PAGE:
“Good morning, jurors. We are about to proceed with the trial of the People of the State of New York v. Donald J. Trump,” said Judge Juan M. Merchan.

Because the panel was selected over several days, this is the first time the full jury has been together. It’s also the first time jurors are seeing the courtroom packed with reporters — a departure from last week when the gallery was full of prospective jurors and there were just a few reporters permitted inside.


Prosecutors in Donald Trump’s hush money case can cross-examine him about several of his recent legal setbacks if he chooses to testify, the judge ruled.

Trump shook his head Monday morning as Judge Juan M. Merchan ruled that prosecutors could ask him about the outcome of his recent civil business fraud trial, in which another judge found that Trump, along with his business and key executives, fraudulently inflated his wealth on paperwork used to secure loans and insurance.

Merchan said prosecutors could challenge the former president’s credibility by questioning him about six legal determinations in four cases, including his $88.3 million in judgments for defaming writer E. Jean Carroll.

Strict limits will be placed on what prosecutors can question Trump about regarding those cases, including prohibiting them from eliciting the amounts of the monetary penalties imposed, said Merchan.


Judge Juan M. Merchan will allow the prosecution in Donald Trump’s hush money case to introduce the notorious ‘Access Hollywood’ tape into evidence, but will not permit the showing of the actual video in court.

Trump’s lawyers have objected to the use of a transcript. But Merchan said that in his view there is “no reason” why a transcript of the video, where Trump boasted about grabbing women’s genitals without permission, “should not be admitted into evidence.”


Donald Trump’s hush money trial will adjourn earlier than expected on Monday to accommodate an alternate juror’s emergency dental appointment in the afternoon.

Judge Juan M. Merchan had previously planned to adjourn the trial at 2 p.m. because of Passover, but will now adjourn the case at 12:30 p.m. He plans to end at 2 p.m. on Tuesday for the holiday.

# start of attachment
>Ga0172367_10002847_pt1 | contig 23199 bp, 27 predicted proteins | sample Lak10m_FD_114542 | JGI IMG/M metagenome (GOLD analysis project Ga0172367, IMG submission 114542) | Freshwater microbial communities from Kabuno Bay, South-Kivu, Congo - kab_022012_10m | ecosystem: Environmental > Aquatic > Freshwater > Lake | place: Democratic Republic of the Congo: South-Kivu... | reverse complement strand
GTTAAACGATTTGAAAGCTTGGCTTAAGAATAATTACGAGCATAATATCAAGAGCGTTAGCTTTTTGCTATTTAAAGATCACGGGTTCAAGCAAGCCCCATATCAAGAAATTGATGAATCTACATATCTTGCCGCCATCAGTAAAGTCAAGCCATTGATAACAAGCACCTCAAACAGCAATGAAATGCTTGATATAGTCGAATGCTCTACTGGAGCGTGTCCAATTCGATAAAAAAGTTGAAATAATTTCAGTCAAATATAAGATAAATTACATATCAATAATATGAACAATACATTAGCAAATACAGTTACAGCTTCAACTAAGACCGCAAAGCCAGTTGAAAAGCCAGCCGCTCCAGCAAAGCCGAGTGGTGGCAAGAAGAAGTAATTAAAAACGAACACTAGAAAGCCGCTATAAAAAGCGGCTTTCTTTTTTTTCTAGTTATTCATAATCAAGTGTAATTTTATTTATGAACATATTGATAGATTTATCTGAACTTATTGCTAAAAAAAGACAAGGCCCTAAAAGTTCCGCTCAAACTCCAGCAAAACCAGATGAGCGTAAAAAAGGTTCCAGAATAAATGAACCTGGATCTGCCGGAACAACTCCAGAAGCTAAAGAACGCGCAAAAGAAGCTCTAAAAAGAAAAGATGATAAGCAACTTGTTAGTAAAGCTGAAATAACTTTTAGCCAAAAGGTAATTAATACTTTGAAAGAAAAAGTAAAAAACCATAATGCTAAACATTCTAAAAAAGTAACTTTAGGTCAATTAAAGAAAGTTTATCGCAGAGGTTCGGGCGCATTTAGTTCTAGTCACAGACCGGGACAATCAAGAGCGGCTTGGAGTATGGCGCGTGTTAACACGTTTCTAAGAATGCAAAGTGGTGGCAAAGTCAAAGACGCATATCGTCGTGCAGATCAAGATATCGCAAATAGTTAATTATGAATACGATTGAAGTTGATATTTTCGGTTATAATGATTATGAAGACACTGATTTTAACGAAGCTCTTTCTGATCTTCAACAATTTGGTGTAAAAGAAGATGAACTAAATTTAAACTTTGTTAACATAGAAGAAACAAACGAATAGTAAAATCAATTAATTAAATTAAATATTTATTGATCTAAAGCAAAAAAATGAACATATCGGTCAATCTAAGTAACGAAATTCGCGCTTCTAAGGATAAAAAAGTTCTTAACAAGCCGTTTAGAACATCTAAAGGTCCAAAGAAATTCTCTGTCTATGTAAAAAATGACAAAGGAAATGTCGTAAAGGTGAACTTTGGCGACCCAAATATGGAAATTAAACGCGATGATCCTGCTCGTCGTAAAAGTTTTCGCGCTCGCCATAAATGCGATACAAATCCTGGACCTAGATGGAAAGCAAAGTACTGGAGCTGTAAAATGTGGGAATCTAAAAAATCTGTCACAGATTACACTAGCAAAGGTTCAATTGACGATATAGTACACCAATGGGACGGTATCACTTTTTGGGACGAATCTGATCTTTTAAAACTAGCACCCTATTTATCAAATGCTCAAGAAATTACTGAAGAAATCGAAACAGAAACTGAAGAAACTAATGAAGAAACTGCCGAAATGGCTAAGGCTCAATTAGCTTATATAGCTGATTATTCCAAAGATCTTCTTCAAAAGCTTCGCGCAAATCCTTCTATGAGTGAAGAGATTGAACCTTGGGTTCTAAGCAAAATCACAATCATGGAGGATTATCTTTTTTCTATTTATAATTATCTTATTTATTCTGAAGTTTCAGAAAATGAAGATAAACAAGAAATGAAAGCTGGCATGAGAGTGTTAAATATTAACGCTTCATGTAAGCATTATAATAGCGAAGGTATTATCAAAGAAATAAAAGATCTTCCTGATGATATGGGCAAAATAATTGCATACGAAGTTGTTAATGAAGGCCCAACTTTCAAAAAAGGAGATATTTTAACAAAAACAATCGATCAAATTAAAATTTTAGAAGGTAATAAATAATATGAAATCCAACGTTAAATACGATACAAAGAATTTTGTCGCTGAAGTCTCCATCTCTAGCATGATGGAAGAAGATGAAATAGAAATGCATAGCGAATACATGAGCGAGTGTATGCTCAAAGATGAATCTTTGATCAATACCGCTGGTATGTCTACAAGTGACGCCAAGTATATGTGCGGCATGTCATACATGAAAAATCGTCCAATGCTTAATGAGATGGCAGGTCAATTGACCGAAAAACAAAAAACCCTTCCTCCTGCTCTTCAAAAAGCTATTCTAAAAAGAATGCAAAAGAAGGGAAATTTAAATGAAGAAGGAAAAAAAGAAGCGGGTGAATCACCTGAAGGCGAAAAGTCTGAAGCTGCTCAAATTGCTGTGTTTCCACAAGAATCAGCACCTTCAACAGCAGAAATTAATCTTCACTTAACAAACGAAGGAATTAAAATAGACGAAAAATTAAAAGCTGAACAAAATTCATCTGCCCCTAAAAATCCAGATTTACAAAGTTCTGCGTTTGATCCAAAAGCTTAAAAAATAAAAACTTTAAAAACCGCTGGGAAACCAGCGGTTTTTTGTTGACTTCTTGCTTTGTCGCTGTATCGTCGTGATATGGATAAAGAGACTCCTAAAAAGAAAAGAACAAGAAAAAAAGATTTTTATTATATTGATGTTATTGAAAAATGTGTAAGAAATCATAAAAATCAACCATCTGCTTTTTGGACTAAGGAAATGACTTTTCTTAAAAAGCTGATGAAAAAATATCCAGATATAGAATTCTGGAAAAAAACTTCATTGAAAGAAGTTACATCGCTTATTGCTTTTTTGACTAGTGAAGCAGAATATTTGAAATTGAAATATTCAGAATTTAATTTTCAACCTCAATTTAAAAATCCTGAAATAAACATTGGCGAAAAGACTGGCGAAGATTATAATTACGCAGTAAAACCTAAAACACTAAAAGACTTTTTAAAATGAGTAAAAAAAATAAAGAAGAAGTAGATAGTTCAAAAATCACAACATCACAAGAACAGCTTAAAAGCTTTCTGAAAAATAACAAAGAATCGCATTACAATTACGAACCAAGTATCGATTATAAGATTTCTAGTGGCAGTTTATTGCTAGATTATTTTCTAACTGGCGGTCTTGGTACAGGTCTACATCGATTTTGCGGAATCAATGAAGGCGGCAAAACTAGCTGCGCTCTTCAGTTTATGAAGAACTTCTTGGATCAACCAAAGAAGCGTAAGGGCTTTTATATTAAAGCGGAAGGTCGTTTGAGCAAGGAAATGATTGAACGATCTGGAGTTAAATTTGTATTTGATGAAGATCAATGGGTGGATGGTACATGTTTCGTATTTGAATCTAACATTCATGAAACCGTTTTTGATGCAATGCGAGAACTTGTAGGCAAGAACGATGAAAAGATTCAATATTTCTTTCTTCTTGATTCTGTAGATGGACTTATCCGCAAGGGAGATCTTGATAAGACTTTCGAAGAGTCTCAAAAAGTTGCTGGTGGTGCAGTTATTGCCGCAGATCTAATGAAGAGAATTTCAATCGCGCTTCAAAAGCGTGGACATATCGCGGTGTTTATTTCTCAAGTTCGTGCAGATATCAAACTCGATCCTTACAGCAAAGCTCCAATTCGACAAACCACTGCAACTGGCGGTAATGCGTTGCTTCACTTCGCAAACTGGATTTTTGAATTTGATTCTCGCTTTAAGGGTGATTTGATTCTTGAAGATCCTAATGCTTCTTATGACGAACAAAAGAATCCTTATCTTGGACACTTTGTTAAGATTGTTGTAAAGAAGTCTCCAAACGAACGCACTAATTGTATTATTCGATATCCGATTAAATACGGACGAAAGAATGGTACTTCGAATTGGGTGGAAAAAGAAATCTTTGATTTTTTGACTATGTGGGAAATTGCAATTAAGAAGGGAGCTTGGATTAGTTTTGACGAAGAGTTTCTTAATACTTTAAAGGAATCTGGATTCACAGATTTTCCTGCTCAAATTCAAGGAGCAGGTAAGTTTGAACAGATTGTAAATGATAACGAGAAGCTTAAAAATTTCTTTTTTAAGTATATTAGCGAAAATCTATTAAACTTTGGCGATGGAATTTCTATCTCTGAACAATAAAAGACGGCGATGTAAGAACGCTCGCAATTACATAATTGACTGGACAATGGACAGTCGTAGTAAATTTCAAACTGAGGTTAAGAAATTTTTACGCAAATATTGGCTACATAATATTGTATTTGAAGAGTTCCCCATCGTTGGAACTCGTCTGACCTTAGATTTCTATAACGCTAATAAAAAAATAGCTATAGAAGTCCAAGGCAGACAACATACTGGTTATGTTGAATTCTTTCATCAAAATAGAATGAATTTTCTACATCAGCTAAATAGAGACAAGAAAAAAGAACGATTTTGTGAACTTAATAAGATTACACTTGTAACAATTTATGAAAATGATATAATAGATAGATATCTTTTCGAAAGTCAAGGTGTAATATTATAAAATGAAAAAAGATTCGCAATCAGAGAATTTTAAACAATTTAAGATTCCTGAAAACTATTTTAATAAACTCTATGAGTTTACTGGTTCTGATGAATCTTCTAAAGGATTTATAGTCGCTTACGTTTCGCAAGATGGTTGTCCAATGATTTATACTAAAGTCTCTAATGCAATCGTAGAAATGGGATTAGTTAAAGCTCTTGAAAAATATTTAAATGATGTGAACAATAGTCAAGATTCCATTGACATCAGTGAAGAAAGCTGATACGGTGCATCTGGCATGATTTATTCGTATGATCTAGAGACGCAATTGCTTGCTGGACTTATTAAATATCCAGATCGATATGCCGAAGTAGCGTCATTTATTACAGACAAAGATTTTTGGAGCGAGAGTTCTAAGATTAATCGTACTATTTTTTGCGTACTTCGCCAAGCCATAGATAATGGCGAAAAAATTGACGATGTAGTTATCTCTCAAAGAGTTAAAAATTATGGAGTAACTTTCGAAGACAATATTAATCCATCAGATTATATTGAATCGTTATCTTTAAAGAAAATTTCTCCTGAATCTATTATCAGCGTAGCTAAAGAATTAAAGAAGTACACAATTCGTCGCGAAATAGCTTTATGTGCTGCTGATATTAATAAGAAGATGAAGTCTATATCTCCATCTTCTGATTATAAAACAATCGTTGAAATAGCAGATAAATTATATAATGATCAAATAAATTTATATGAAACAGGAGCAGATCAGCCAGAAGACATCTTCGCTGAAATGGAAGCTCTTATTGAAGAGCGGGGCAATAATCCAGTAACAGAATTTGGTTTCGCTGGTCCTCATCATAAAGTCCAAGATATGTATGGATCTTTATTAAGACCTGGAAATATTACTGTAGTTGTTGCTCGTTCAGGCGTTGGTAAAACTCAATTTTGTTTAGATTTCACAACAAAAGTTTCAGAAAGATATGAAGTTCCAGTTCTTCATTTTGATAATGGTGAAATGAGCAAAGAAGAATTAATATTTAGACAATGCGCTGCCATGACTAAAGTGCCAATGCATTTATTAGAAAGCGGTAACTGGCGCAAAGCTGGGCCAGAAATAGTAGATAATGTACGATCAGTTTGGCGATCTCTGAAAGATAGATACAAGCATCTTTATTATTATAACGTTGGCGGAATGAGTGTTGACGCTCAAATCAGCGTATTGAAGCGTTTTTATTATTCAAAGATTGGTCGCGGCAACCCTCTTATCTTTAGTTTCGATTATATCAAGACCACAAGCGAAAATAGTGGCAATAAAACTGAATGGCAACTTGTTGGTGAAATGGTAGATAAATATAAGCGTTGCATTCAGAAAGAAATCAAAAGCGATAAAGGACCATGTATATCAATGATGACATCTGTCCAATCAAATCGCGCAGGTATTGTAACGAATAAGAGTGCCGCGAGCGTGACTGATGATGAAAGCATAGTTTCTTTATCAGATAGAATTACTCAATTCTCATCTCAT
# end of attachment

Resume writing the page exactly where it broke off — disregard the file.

A juror who expressed reservations about continuing with Donald Trump’s hush money trial ahead of opening statements will remain on the jury, according to the judge.

Judge Juan M. Merchan said his understanding was “that the juror was concerned about the media attention” to the case and wasn’t “100% sure they wanted to be here today.”

The juror showed up to court Monday and was questioned in the judge’s robing room, out of the view of the press, he said.


Before heading into the courtroom Monday morning, Donald Trump addressed a camera in the hallway, once again saying that it’s “unfair” he has to be there, rather than out campaigning.

He once again cast the trial as a “witch hunt” and a “shame” aimed at damaging his campaign.

“I’m here instead of being able to be in Pennsylvania and Georgia and lots of other places campaigning and it’s very unfair,” he said.

Trump also spoke at length about another hearing taking place at a nearby court, regarding the $175 million bond he paid in his civil fraud case.

Once in the courtroom, the former president filled his cheeks with air and exhaled before sitting down.

Photographers quickly crowded around him, snapping photos ahead of the proceedings.

The gallery was packed with reporters, and the temperature in the courtroom was slightly warmer than on previous days, where the chill was a subject of much discussion.